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Open AccessArticle

Cellulose Nanofiber Biotemplated Palladium Composite Aerogels

1
Department of Chemistry and Life Science, United States Military Academy, West Point, NY 10996, USA
2
Department of Mathematical Sciences, United States Military Academy, West Point, NY 10996, USA
3
Armament Research, Development and Engineering Center, U.S. Army RDECOM-ARDEC, Picatinny Arsenal, NJ 07806, USA
*
Author to whom correspondence should be addressed.
These authors contributed equally.
Academic Editor: Brigitte Jamart-Grégoire
Molecules 2018, 23(6), 1405; https://doi.org/10.3390/molecules23061405
Received: 11 May 2018 / Revised: 2 June 2018 / Accepted: 7 June 2018 / Published: 9 June 2018
(This article belongs to the Special Issue Chemistry of Aerogels and Their Applications)
Noble metal aerogels offer a wide range of catalytic applications due to their high surface area and tunable porosity. Control over monolith shape, pore size, and nanofiber diameter is desired in order to optimize electronic conductivity and mechanical integrity for device applications. However, common aerogel synthesis techniques such as solvent mediated aggregation, linker molecules, sol–gel, hydrothermal, and carbothermal reduction are limited when using noble metal salts. Here, we present the synthesis of palladium aerogels using carboxymethyl cellulose nanofiber (CNF) biotemplates that provide control over aerogel shape, pore size, and conductivity. Biotemplate hydrogels were formed via covalent cross linking using 1-ethyl-3-(3-dimethylaminopropyl) carbodiimide hydrochloride (EDC) with a diamine linker between carboxymethylated cellulose nanofibers. Biotemplate CNF hydrogels were equilibrated in precursor palladium salt solutions, reduced with sodium borohydride, and rinsed with water followed by ethanol dehydration, and supercritical drying to produce freestanding aerogels. Scanning electron microscopy indicated three-dimensional nanowire structures, and X-ray diffractometry confirmed palladium and palladium hydride phases. Gas adsorption, impedance spectroscopy, and cyclic voltammetry were correlated to determine aerogel surface area. These self-supporting CNF-palladium aerogels demonstrate a simple synthesis scheme to control porosity, electrical conductivity, and mechanical robustness for catalytic, sensing, and energy applications. View Full-Text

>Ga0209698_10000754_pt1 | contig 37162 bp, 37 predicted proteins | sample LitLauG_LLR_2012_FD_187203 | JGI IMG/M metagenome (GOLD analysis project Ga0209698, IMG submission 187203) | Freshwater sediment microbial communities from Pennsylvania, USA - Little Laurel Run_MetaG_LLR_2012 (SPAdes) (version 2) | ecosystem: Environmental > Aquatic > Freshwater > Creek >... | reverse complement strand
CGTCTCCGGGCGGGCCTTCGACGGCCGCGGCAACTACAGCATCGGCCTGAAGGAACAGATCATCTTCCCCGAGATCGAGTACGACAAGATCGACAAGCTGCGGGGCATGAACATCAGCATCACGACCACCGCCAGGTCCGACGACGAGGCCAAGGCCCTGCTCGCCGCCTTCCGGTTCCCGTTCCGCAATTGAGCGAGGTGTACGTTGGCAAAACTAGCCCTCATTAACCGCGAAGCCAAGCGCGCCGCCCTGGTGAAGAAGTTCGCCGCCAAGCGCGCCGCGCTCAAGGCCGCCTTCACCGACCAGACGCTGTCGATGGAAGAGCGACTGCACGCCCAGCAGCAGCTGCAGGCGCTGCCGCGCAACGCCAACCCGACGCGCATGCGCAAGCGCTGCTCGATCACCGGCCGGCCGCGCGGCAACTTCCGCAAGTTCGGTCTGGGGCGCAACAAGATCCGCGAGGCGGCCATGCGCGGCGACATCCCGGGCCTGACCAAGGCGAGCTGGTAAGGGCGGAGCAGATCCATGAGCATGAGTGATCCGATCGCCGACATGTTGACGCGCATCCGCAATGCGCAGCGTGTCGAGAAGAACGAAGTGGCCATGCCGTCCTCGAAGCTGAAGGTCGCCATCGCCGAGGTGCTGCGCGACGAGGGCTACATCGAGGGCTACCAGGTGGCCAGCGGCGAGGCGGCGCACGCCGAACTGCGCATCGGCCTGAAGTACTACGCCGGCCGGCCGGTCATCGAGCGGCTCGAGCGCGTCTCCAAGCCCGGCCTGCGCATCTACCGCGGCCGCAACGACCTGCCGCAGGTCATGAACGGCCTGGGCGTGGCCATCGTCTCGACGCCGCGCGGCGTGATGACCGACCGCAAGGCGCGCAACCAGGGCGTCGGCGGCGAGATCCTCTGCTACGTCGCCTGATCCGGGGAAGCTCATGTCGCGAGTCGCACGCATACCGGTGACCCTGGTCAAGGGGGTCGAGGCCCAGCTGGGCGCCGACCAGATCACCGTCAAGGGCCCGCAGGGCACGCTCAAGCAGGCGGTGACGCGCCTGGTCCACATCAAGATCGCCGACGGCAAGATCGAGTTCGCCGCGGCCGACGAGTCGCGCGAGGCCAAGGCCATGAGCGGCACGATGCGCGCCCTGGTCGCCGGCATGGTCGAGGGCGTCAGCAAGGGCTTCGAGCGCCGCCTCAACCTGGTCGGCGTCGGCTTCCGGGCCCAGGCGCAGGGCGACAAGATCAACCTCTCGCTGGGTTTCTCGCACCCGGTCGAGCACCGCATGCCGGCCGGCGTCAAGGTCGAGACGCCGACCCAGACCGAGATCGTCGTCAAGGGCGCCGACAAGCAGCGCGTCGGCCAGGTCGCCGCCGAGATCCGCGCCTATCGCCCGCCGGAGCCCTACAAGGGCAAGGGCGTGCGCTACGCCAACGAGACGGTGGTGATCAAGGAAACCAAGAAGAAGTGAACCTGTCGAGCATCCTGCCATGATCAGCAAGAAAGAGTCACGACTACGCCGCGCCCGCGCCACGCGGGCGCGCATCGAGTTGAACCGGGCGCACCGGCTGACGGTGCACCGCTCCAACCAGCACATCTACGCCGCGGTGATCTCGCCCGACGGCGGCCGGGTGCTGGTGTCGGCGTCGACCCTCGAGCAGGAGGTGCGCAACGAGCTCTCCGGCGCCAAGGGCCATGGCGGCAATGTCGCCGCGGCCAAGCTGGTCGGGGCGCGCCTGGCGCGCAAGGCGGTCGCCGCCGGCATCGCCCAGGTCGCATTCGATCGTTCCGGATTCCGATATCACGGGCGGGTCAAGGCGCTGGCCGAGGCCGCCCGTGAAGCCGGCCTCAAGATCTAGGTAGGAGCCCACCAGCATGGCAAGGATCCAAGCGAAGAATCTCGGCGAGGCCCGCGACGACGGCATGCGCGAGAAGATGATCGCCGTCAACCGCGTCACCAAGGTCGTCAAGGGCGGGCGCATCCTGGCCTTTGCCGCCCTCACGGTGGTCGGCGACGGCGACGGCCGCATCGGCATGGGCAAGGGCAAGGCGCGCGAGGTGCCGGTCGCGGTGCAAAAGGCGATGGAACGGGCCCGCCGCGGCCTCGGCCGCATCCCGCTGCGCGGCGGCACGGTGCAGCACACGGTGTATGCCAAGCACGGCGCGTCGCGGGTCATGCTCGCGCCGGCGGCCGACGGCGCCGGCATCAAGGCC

Keywords: aerogels; palladium; porous; nanomaterials; catalysis aerogels; palladium; porous; nanomaterials; catalysis
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MDPI and ACS Style

Burpo, F.J.; Mitropoulos, A.N.; Nagelli, E.A.; Palmer, J.L.; Morris, L.A.; Ryu, M.Y.; Wickiser, J.K. Cellulose Nanofiber Biotemplated Palladium Composite Aerogels. Molecules 2018, 23, 1405. https://doi.org/10.3390/molecules23061405

AMA Style

Burpo FJ, Mitropoulos AN, Nagelli EA, Palmer JL, Morris LA, Ryu MY, Wickiser JK. Cellulose Nanofiber Biotemplated Palladium Composite Aerogels. Molecules. 2018; 23(6):1405. https://doi.org/10.3390/molecules23061405

Chicago/Turabian Style

Burpo, Fred J.; Mitropoulos, Alexander N.; Nagelli, Enoch A.; Palmer, Jesse L.; Morris, Lauren A.; Ryu, Madeline Y.; Wickiser, J. K. 2018. "Cellulose Nanofiber Biotemplated Palladium Composite Aerogels" Molecules 23, no. 6: 1405. https://doi.org/10.3390/molecules23061405

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Note that from the first issue of 2016, MDPI journals use article numbers instead of page numbers. See further details here.

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